Great was the emotion of the inhabitants of New Switzerland after the first moment of surprise, almost of stupefaction.

  A ship—there really was a ship within sight, a ship, the report of whose guns had been borne by the breeze to Shark's Island! It was a connecting link by which this unknown land, where for eleven years the survivors of the wreck of the Landlord had lived, was united once more to the rest of the inhabited world! The cannon is the deep voice of ships that make long voyages, and that voice had just been heard for the first time since the battery on Shark's Island welcomed the returning dry season! It was almost as if this happening, on which they had ceased to count, took M. Zermatt and his people unprepared, as if this ship spoke a tongue which they had forgotten.

  However, they pulled themselves together and only thought of the bright side of this new situation. This distant sound which had reached them was not one of those sounds of nature to which they had been so long accustomed, the snapping of trees by the violence of the gale, the roar of the sea broken by the tempest, the crash of the thunder in the mighty storms of this intertropical zone. No! This sound was caused by the hand of man! The captain and the crew of the ship which was passing by at sea could no longer suppose that this land was uninhabited. If they should come to anchor in the bay their flag would salute the flag of New Switzerland!

  There was none of them but saw there the certainty of an impending deliverance. Mme. Zermatt felt herself freed from fears of the future; Jenny thought of her father, whom she had despaired of ever seeing again; M. Zermatt and his sons found themselves once more among their kind.

  So the first emotion felt by this family was that caused by the realisation of their dearest wishes. Thinking only of the happy side of this great event, they were all full of hope and of gratitude to heaven.

  "It is right that we should first give thanks to God, Whose protection has never failed us," said Frank. "It is to Him that our thanks ought to ascend and to Him that our prayers should be given."

  It was natural for Frank to express himself so. His religious feelings had always been deep, and had become even deeper as he grew older. His was an upright, tranquil character, full of affection for his people, that is to say for what had been all human kind to him hitherto. Although the youngest of the brothers, he was yet their counsellor in the very-few disputes that arose between the members of this most united family.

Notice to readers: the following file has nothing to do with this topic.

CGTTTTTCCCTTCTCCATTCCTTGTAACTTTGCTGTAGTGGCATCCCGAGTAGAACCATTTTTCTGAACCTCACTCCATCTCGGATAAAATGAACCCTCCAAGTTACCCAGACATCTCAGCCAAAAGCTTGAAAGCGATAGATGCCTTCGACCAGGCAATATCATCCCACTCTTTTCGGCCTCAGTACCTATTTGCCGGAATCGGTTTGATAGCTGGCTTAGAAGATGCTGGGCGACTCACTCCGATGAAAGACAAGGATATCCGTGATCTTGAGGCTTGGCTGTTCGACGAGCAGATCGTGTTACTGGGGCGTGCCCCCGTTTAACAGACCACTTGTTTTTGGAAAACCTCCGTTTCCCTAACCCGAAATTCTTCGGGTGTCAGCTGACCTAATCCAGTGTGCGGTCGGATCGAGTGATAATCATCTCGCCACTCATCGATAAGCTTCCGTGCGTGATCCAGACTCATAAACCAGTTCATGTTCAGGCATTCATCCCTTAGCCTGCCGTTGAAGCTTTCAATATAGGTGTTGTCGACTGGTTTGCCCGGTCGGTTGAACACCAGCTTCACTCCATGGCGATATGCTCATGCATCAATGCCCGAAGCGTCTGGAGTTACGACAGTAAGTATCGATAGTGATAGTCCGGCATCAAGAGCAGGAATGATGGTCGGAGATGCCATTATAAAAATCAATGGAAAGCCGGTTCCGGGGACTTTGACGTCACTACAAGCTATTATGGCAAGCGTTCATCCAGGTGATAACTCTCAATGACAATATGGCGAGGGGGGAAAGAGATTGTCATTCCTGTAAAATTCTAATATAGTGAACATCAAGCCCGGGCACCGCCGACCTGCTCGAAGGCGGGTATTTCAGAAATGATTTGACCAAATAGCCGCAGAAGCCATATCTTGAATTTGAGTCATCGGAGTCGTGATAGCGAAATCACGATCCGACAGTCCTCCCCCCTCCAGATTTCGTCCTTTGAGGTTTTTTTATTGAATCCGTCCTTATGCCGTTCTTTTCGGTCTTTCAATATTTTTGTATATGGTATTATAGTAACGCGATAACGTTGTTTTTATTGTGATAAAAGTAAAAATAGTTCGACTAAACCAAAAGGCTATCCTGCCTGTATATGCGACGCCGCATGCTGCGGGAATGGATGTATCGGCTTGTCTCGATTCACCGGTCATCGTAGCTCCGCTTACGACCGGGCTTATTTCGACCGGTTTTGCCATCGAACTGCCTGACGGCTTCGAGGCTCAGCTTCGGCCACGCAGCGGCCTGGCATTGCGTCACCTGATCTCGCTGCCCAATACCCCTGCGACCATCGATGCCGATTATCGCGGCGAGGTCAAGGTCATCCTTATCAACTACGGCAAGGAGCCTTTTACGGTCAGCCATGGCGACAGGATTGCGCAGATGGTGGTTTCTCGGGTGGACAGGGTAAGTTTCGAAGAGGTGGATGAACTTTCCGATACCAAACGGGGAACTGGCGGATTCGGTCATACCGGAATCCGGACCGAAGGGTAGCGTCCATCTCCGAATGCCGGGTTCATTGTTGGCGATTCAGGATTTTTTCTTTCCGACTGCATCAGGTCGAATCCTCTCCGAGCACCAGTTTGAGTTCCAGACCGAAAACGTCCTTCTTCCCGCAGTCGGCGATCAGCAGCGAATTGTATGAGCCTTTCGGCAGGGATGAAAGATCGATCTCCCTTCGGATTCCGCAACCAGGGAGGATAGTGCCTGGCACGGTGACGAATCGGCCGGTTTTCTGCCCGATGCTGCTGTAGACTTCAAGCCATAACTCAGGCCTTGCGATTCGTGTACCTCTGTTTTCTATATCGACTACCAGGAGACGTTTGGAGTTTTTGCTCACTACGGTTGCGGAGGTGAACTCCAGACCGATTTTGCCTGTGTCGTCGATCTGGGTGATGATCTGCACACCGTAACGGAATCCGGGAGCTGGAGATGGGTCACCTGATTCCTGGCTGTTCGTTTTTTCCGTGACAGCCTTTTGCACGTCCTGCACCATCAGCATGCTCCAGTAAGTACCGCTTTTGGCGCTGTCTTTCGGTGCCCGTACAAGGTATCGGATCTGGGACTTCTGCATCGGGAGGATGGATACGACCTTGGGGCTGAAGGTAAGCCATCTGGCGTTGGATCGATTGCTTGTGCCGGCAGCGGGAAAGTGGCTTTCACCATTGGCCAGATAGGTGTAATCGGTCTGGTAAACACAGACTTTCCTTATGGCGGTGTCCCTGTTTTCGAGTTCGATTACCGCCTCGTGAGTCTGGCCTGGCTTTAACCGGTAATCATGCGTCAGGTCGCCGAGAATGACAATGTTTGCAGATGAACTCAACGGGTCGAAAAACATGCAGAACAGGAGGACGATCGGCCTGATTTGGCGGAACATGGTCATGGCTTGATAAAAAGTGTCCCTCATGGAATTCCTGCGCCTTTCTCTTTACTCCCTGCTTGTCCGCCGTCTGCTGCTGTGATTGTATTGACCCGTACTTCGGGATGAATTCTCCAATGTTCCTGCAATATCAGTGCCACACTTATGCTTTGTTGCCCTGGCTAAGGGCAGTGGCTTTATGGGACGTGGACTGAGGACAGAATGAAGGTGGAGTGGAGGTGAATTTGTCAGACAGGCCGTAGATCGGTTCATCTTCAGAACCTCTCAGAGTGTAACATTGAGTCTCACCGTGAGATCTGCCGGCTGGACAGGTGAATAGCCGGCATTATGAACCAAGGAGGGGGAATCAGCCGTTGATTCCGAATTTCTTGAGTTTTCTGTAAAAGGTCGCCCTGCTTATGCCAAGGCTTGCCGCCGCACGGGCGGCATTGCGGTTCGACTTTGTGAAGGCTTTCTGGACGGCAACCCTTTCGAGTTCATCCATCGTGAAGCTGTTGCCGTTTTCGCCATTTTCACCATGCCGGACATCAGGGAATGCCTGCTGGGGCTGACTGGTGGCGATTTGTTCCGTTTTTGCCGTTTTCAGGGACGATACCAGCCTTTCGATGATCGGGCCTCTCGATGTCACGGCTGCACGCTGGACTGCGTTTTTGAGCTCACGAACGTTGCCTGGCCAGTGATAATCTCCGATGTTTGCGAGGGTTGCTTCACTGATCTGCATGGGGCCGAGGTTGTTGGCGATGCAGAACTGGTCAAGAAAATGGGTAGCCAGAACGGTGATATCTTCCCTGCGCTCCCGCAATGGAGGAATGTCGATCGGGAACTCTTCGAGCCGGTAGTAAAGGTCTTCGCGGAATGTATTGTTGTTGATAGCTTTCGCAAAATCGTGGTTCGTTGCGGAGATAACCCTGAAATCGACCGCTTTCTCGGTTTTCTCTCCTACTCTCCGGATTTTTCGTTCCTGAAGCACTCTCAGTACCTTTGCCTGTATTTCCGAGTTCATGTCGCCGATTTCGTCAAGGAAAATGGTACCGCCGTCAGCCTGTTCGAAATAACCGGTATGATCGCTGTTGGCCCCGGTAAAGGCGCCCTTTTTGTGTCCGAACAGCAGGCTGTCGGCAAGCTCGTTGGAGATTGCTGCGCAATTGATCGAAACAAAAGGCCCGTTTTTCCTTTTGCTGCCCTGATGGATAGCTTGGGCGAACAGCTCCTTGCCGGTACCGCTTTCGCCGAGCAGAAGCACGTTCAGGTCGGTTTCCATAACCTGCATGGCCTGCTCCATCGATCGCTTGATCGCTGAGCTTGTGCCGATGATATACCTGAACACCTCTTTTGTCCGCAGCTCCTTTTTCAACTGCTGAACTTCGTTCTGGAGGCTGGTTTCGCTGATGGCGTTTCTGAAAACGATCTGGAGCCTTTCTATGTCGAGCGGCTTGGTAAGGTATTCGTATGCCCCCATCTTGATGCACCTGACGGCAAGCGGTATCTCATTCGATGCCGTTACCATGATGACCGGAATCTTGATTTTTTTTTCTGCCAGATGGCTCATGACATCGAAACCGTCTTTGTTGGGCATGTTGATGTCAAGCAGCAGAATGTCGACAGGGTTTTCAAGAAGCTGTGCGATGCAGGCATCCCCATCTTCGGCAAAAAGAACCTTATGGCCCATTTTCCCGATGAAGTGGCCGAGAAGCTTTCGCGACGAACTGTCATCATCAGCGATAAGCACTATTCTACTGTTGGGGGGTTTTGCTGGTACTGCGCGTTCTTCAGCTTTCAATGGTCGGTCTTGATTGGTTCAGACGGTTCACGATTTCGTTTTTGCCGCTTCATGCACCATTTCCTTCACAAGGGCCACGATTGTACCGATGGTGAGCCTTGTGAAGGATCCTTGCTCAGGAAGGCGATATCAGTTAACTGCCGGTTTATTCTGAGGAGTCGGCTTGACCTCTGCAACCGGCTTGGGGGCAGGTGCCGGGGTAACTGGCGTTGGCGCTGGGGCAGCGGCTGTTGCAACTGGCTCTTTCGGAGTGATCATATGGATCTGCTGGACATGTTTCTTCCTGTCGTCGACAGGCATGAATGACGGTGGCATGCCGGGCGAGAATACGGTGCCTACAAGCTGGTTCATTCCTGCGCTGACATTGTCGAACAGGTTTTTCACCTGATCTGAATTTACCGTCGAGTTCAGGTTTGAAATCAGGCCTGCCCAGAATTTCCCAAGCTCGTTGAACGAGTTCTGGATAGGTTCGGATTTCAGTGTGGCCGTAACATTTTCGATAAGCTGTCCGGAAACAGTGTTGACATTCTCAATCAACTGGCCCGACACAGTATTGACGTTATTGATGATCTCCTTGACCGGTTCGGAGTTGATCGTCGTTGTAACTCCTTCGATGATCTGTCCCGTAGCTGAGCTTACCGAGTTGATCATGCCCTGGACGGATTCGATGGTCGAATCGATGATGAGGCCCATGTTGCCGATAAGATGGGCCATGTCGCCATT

What would his vocation have been if he had lived in his native land? No doubt he would have sought in medicine, or the law, or the priesthood to satisfy the devotional need which was the basis of his being, as physical activity was in the case of Fritz and Jack, and intellectual activity in the case of Ernest. And so he sent up a fervent prayer to Providence, in which he was joined by his father and mother, his brothers, and Jenny.

  It was necessary to act without delay. The ship, of whose presence no one would any longer admit a doubt, was probably anchored in one of the little bays along the coast, and was not passing by off New Switzerland. Would the sound of the guns to which it had replied induce it to set about the exploration of this land? Would it even try, perhaps, to make its entry into Deliverance Bay, after doubling the cape which closed it in to the east?

  That was what Fritz maintained, and he wound up his argument by saying:

  "The only thing we have to do is to go and meet this ship, following along the eastern coast, which must run from north to south."

  "Perhaps we have waited too long as it is," said Jenny.

  "I don't think so," Ernest answered. "It is out of the question that the captain of this ship, whatever it is, won't try to find out all about it."

  "What is the good of all this talk, talk!" cried Jack. "Let us go!"

  "Give us time to get the launch ready," said M. Zermatt.

  "It would take too long," Fritz declared, "and the canoe will serve."

  "Very well," said M. Zermatt. Then he added: "The important point is to behave with the utmost caution. I do not think it likely that any Malay or Australian savages have landed on the eastern coast, but the Indian Ocean is infested by pirates, and we should have everything to fear from them."

  "Yes," said Mme. Zermatt, "and it would be better for this ship to go away if—"

  "I will go myself," M. Zermatt declared. "Before we get into communication with these strangers we must know with whom we have to deal."

  This decision was a wise one. It only rema
ined to put it into execution. But as ill luck would have it, the weather had changed since the early morning. After having dropped, the wind had now veered to the west and was freshening perceptibly. The canoe could not have ventured into the bay, even if it had only been a matter of getting to Shark's Island. The sky was covered with clouds which were rising out of the west, squall clouds of which a sailor is always mistrustful.

  But, failing the canoe, and although it might involve a delay of an hour or two in getting her ready, was it not possible to use the launch, heavy as the swell might be outside the mouth of the bay?

  Hugely to his disappointment, M. Zermatt was obliged to abandon the idea. Before midday a veritable tempest was tossing the waters of Deliverance Bay, rendering them unnavigable. Even if this sudden change of weather could not last at this time of the year, at least it thwarted all their plans, and if the storm endured only twenty-four hours it might still be too late for them to find the ship. Besides, if its anchorage did not offer it absolute protection, it would almost certainly leave, and, with this wind blowing from the west, it would speedily be out of sight of New Switzerland.